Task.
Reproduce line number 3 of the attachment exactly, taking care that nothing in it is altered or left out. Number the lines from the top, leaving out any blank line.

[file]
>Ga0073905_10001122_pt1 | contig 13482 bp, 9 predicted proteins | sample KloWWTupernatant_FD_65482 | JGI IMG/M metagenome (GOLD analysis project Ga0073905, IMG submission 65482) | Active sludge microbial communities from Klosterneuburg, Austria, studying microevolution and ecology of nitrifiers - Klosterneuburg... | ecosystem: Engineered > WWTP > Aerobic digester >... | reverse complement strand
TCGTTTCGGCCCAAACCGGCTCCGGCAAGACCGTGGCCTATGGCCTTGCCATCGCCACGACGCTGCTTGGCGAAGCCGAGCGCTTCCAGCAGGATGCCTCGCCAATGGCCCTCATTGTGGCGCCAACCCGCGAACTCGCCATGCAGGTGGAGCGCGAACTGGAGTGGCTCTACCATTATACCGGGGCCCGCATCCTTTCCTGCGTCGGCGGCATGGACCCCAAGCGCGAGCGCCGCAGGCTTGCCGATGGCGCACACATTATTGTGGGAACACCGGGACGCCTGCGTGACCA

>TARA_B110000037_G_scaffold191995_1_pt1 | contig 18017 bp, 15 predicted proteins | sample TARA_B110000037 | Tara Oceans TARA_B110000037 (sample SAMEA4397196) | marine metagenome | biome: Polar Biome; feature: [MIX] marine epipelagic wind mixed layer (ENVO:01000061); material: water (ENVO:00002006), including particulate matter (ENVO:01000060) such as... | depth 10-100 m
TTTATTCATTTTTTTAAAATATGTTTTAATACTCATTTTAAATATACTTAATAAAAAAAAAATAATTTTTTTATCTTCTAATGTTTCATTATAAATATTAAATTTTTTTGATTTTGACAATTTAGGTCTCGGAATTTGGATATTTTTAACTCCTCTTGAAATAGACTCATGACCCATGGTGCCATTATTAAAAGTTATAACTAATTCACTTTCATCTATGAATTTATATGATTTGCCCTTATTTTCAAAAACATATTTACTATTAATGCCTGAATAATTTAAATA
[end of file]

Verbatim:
>TARA_B110000037_G_scaffold191995_1_pt1 | contig 18017 bp, 15 predicted proteins | sample TARA_B110000037 | Tara Oceans TARA_B110000037 (sample SAMEA4397196) | marine metagenome | biome: Polar Biome; feature: [MIX] marine epipelagic wind mixed layer (ENVO:01000061); material: water (ENVO:00002006), including particulate matter (ENVO:01000060) such as... | depth 10-100 m